Skip to content

75 years to four minutes

September 14, 2009

[The Globe and Mail] Twenty-eight years ago, psychologist and computer scientist Herbert Simon observed that the most fundamental consequence of the superabundance of information created by the digital revolution was a corresponding scarcity of attention. In becoming information-rich, we have become attention-poor.

The three technologies that have powered the information revolution – computation, data transmission and data storage – have each increased in capability (and declined in cost per unit of capability) by about 10 million times since the early 1960s. It is as if a house that cost half a million dollars in 1964 could be bought today for a nickel, or if life expectancy had been reduced from 75 years to four minutes.

This has unleashed a torrential abundance of data and information. But economics teaches that the counterpart of every new abundance is a new scarcity – in this case, the scarcity of human time and attention. The cost of one’s time (approximated, for example, by the average wage) relative to the cost of data manipulation, transmission and storage has increased roughly 10-million-fold in just over two generations – a change in relative “prices” utterly without precedent. This, above all, is what is driving the evolution of online behaviour and culture, with profound implications for the production and consumption of knowledge. The primary consequence is the growing emphasis on speed at the expense of depth. (read)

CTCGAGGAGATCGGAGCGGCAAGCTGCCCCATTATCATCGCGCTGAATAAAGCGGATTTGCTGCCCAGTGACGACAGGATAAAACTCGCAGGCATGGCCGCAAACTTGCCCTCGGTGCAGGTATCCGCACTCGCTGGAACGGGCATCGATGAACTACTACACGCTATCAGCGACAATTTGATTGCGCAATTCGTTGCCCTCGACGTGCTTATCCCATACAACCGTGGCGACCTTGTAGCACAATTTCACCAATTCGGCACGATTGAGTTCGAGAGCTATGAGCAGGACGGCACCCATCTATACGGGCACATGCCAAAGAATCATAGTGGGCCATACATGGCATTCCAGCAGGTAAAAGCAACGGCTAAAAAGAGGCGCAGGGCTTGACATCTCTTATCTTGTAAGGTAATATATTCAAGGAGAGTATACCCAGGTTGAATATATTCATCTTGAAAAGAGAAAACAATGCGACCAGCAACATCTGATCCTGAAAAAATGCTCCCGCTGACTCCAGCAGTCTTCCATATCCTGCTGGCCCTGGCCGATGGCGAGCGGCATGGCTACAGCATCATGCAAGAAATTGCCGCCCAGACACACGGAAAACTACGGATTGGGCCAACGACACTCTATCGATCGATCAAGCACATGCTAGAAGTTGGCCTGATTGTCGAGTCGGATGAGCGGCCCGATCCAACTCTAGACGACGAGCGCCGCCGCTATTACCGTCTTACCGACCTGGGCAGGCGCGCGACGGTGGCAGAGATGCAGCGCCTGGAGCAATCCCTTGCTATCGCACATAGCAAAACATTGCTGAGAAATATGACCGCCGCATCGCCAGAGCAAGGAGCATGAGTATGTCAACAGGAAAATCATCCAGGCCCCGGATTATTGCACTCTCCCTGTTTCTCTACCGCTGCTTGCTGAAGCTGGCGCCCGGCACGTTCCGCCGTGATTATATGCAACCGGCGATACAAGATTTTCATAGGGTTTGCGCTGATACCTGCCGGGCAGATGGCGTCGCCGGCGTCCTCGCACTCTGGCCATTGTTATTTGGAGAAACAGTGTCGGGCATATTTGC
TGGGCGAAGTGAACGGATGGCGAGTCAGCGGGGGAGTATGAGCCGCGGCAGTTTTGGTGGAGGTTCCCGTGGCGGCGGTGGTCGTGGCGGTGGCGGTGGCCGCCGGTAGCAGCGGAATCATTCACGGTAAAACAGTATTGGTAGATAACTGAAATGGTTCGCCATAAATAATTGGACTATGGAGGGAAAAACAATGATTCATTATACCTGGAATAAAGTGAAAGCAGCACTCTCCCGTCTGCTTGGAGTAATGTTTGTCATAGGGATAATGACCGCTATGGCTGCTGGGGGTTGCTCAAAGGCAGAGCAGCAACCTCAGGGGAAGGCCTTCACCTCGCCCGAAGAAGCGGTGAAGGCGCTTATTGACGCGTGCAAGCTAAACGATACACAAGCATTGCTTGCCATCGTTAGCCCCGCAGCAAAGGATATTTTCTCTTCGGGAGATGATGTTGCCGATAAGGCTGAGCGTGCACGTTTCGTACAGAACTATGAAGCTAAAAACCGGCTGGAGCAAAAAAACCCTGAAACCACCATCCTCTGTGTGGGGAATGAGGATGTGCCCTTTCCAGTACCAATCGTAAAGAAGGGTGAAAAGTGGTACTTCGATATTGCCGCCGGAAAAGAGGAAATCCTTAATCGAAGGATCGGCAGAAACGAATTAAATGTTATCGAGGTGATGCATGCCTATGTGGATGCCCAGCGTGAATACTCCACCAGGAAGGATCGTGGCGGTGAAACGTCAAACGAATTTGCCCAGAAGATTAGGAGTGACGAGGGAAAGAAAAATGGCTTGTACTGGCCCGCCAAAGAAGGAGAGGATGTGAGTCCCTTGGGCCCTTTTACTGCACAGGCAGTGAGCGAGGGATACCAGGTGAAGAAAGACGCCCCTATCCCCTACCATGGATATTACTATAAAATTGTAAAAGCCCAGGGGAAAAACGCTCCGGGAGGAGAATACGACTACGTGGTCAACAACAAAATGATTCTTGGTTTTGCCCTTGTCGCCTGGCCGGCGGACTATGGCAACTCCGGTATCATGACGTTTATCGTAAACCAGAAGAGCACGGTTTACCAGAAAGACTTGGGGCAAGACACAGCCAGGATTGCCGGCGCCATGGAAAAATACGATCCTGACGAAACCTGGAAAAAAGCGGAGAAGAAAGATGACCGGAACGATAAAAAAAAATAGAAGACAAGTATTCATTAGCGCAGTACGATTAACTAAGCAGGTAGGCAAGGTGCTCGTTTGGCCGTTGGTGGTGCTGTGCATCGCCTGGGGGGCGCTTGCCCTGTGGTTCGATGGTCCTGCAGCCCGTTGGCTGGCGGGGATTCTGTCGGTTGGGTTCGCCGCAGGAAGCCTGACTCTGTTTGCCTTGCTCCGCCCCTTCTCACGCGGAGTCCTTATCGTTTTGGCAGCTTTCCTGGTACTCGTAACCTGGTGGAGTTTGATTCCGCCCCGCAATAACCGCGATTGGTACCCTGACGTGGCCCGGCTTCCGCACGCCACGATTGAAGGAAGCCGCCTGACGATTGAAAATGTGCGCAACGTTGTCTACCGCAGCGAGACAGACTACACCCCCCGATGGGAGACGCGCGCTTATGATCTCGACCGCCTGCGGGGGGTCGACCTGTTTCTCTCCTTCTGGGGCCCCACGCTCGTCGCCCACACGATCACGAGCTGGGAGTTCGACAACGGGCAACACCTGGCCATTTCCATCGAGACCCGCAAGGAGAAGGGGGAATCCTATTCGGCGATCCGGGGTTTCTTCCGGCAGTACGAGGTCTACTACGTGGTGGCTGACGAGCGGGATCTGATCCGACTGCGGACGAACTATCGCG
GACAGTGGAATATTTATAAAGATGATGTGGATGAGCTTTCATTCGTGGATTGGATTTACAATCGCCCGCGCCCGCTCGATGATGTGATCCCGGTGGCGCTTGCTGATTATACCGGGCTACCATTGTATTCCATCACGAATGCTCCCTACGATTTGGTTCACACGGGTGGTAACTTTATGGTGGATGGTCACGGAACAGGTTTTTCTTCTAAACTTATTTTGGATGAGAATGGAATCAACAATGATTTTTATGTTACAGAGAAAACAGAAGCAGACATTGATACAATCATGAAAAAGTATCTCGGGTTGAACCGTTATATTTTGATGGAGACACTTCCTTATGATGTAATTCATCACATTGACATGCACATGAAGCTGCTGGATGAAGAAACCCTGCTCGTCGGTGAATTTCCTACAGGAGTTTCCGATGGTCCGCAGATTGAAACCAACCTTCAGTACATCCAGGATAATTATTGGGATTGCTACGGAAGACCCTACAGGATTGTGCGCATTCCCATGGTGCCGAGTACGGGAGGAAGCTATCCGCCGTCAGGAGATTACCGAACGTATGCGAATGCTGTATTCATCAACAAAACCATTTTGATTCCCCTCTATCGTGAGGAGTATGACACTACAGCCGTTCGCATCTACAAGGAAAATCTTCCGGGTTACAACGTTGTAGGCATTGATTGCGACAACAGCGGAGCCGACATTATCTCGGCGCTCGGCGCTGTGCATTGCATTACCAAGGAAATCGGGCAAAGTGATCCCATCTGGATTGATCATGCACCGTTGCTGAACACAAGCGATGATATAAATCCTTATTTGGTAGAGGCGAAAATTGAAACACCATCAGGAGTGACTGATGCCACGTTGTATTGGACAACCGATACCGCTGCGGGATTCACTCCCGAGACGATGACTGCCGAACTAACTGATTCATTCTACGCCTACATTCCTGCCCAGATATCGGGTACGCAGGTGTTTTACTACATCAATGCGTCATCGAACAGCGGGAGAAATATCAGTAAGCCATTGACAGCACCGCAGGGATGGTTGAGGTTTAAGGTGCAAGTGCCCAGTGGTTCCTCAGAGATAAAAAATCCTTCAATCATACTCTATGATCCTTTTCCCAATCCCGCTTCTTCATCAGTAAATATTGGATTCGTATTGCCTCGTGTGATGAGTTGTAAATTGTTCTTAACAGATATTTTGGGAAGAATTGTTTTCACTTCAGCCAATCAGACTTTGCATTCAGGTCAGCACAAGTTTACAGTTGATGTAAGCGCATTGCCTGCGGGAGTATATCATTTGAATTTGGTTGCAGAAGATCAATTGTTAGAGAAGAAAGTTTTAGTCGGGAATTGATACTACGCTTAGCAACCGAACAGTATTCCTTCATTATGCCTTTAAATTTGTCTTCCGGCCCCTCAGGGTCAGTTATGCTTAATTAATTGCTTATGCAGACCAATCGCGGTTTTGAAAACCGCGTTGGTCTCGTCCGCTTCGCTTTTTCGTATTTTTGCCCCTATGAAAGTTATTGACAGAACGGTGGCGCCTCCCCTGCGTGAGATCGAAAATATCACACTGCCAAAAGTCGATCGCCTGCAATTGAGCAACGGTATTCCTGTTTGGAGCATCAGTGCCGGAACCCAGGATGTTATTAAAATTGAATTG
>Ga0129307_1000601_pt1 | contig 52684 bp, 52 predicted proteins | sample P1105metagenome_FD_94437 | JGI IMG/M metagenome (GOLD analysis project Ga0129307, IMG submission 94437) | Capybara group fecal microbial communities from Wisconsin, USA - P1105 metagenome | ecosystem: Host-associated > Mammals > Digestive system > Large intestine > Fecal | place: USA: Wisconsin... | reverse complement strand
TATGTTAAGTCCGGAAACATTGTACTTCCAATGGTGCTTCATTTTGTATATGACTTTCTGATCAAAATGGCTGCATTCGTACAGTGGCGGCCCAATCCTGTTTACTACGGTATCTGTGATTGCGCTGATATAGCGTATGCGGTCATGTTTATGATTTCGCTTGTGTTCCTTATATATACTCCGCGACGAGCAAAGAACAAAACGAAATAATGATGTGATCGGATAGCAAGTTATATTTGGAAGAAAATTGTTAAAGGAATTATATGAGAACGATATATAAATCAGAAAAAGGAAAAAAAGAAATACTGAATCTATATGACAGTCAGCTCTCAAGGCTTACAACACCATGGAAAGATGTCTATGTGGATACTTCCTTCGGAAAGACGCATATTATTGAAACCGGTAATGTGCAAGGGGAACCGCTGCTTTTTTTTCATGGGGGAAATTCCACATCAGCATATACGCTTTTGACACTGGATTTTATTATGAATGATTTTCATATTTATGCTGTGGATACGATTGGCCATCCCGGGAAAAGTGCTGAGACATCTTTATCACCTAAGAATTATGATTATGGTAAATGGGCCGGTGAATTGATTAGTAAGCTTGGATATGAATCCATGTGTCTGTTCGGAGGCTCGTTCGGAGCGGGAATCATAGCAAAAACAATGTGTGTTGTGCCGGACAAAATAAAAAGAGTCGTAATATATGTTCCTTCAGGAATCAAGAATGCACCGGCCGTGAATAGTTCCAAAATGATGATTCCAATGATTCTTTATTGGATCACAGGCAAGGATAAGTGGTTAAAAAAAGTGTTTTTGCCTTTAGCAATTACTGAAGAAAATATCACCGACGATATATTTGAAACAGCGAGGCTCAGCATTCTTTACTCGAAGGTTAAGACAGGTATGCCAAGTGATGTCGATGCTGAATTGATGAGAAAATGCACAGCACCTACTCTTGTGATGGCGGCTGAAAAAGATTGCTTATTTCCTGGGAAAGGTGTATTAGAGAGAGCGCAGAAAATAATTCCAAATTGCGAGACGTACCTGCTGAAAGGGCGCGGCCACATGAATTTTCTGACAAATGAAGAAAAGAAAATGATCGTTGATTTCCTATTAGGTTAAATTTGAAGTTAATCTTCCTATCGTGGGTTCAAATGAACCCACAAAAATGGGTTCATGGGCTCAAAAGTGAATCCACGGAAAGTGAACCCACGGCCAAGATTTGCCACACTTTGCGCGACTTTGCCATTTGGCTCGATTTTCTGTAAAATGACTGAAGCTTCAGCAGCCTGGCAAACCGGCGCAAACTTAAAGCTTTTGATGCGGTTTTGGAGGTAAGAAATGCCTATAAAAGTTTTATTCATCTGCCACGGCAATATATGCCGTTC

Advertisements
No comments yet

Leave a Reply

Fill in your details below or click an icon to log in:

WordPress.com Logo

You are commenting using your WordPress.com account. Log Out / Change )

Twitter picture

You are commenting using your Twitter account. Log Out / Change )

Facebook photo

You are commenting using your Facebook account. Log Out / Change )

Google+ photo

You are commenting using your Google+ account. Log Out / Change )

Connecting to %s

%d bloggers like this: